Generous God, thank you for the gentle nudges which remind me to celebrate your gifts every day in all that I do.

©2016 Mary Penich – All Rights Reserved

Happy Halloween!

After this, I had a vision of a great multitude
which no one could count,
from every nation, race, people, and tongue.
They stood before the throne and before the Lamb…

Revelation 7:9

My Catholic roots compel me to celebrate Halloween by attending to the trick-or-treaters at my door and to those who have gone before us. Every Halloween in elementary school, Sister kept us focused on the point of our celebration. She invited us to dress for our class Halloween Party as one of the saints responsible for our annual inordinate intake of sweets. After complying with Sister’s wishes in school and trick-or-treating afterward, we attended Mass in honor of All Saints on November 1.

I look back upon my childhood fervor with a smile. I am grateful for numerous Halloween memories and for the All Saints Day celebration that followed. After all, this was the day that we celebrated everyone who had arrived in heaven, not just those saints whom we knew by name. This was the day on which I celebrated my uncle, two grandfathers and my own dad who had passed away. This was the day on which I acknowledged that these loved ones and so many others were indeed in heaven.

As I dole out candy to this year’s trick-or-treaters, I will give thanks for the gift of eternal life to our generous God who ensures that we all have every chance in the world to enjoy it.

Loving God, thank you for affording each of us the opportunity to join you as a saint one day. In the mean time, take special care of our trick-or-treaters. Keep them safe and give them joy.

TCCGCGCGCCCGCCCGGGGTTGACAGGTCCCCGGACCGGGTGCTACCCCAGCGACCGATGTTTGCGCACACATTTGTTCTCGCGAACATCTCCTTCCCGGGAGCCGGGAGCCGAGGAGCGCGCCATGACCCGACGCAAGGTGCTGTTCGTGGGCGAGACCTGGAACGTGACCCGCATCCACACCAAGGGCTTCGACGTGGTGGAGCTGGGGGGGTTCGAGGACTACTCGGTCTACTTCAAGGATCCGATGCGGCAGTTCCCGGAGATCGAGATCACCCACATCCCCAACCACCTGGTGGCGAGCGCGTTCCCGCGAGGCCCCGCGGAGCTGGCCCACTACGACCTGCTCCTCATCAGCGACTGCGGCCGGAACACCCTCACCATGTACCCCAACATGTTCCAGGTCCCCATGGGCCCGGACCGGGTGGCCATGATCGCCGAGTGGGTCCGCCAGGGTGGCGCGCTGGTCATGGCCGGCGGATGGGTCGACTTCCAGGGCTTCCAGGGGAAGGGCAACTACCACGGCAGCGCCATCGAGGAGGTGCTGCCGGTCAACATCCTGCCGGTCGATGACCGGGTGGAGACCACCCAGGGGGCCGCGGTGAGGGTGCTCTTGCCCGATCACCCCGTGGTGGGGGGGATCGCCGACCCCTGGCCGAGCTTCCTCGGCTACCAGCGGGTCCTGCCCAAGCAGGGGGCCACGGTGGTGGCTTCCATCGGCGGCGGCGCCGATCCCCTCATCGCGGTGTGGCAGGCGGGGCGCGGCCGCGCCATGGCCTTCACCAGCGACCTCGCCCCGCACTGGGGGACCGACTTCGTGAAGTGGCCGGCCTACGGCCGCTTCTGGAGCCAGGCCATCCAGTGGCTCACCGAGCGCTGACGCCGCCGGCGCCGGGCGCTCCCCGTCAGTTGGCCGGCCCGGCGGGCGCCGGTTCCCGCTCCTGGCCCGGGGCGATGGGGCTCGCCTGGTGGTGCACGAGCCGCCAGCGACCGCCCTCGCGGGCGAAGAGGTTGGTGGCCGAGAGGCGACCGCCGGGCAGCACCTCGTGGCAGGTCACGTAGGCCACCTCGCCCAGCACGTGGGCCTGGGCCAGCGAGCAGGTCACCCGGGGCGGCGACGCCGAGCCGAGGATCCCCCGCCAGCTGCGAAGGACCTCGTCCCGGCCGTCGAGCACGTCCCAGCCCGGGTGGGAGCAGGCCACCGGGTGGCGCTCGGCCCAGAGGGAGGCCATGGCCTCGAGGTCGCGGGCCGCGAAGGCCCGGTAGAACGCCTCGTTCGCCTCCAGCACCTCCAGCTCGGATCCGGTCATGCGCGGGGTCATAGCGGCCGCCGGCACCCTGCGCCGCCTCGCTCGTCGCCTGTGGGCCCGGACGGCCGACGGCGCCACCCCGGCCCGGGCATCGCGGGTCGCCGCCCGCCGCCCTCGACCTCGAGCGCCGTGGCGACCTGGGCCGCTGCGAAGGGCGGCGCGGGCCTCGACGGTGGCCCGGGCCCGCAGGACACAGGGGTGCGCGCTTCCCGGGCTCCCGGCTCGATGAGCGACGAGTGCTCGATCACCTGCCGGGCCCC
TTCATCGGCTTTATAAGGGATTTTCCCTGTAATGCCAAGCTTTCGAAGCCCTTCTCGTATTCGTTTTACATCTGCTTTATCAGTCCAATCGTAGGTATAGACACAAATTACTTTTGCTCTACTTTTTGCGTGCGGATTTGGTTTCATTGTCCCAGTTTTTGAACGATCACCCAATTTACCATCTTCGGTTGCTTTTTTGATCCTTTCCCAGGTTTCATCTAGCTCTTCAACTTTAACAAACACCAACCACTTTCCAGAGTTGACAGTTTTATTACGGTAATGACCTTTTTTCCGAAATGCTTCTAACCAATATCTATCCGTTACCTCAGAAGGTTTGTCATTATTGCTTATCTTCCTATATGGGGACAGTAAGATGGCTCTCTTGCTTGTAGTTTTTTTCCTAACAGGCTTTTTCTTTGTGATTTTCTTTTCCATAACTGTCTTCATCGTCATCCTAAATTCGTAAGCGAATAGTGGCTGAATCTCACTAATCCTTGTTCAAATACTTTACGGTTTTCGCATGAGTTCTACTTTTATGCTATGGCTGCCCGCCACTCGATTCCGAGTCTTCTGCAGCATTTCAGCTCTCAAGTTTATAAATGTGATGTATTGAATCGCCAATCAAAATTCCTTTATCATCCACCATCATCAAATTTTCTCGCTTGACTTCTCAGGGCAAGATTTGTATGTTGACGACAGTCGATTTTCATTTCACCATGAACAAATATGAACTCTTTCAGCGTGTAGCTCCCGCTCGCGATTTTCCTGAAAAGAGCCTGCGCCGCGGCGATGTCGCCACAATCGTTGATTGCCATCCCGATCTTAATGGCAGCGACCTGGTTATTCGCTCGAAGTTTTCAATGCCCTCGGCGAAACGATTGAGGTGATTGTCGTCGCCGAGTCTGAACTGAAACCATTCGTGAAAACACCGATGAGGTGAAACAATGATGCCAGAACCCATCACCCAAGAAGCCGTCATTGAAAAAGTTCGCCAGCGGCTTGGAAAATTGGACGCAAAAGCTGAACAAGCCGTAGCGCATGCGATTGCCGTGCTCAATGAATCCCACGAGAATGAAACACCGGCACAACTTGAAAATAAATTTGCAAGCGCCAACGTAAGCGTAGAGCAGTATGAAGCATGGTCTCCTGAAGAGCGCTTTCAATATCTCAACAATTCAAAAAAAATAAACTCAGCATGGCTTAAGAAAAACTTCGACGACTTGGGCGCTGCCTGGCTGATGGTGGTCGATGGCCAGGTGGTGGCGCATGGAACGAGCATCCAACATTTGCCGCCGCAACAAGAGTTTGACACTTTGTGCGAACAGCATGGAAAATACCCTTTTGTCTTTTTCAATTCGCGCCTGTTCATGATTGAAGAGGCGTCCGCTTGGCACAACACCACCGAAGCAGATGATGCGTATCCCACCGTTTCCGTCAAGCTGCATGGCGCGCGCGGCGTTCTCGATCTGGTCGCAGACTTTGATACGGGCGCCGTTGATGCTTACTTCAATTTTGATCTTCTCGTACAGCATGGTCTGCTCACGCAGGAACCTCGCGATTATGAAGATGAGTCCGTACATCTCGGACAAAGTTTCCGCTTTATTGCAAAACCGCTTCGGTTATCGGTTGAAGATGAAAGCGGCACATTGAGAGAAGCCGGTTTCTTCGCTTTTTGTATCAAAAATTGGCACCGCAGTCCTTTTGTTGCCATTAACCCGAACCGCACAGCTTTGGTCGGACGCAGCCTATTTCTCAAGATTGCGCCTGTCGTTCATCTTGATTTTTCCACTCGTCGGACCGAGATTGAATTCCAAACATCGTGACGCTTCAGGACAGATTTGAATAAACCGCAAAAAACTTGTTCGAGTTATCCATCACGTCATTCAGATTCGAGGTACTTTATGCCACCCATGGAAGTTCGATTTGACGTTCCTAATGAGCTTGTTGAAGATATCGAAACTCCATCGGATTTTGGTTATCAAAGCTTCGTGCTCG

©2015 Mary Penich – All Rights Reserved

Celebrate St. Patrick

The Lord of hosts is with us;
our stronghold is the God of Jacob.
Come! Behold the deeds of the Lord,
the astounding things God has wrought on earth.

Psalm 46:8-9

When I taught, I enjoyed celebrating special days with my students. Our activities included lessons regarding these observances of our holidays and heroes. We decorated our classroom and completed related projects. Occasionally, we engaged in impromptu discussions. One year, this occurred on St. Patrick’s Day. A colleague sported a green hat, shamrock pin and a temporary name tag which misspelled her name with an “O” before it. Had she provided the same for me, it would have read “Mrs. O’Penich.” Some of my students were intrigued by this display and asked me to explain. I responded with St. Patrick’s story.

As a teenager, Patrick was captured, taken from his home in Scotland and imprisoned in Ireland. While there, Patrick spent much of his time in prayer. This helped him to feel close to God. When Patrick escaped and returned home years later, he became a priest. Eventually, Patrick felt that God wanted him to go back to Ireland to teach the people. I explained that our Irish friends celebrate St. Patrick’s Day because the Irish people were and continue to be grateful to Patrick for sharing his faith with them. Good teacher that I was, we continued this discussion by listing other important people and the reasons we honor them. In the end, all concerned hoped to accomplish something worth remembering as well.

Trusting God, you call each of us to do important work in your name. Help us to respond as Patrick and so many others have. Fill us with the dedication and the courage we need to answer your call.

©2015 Mary Penich – All Rights Reserved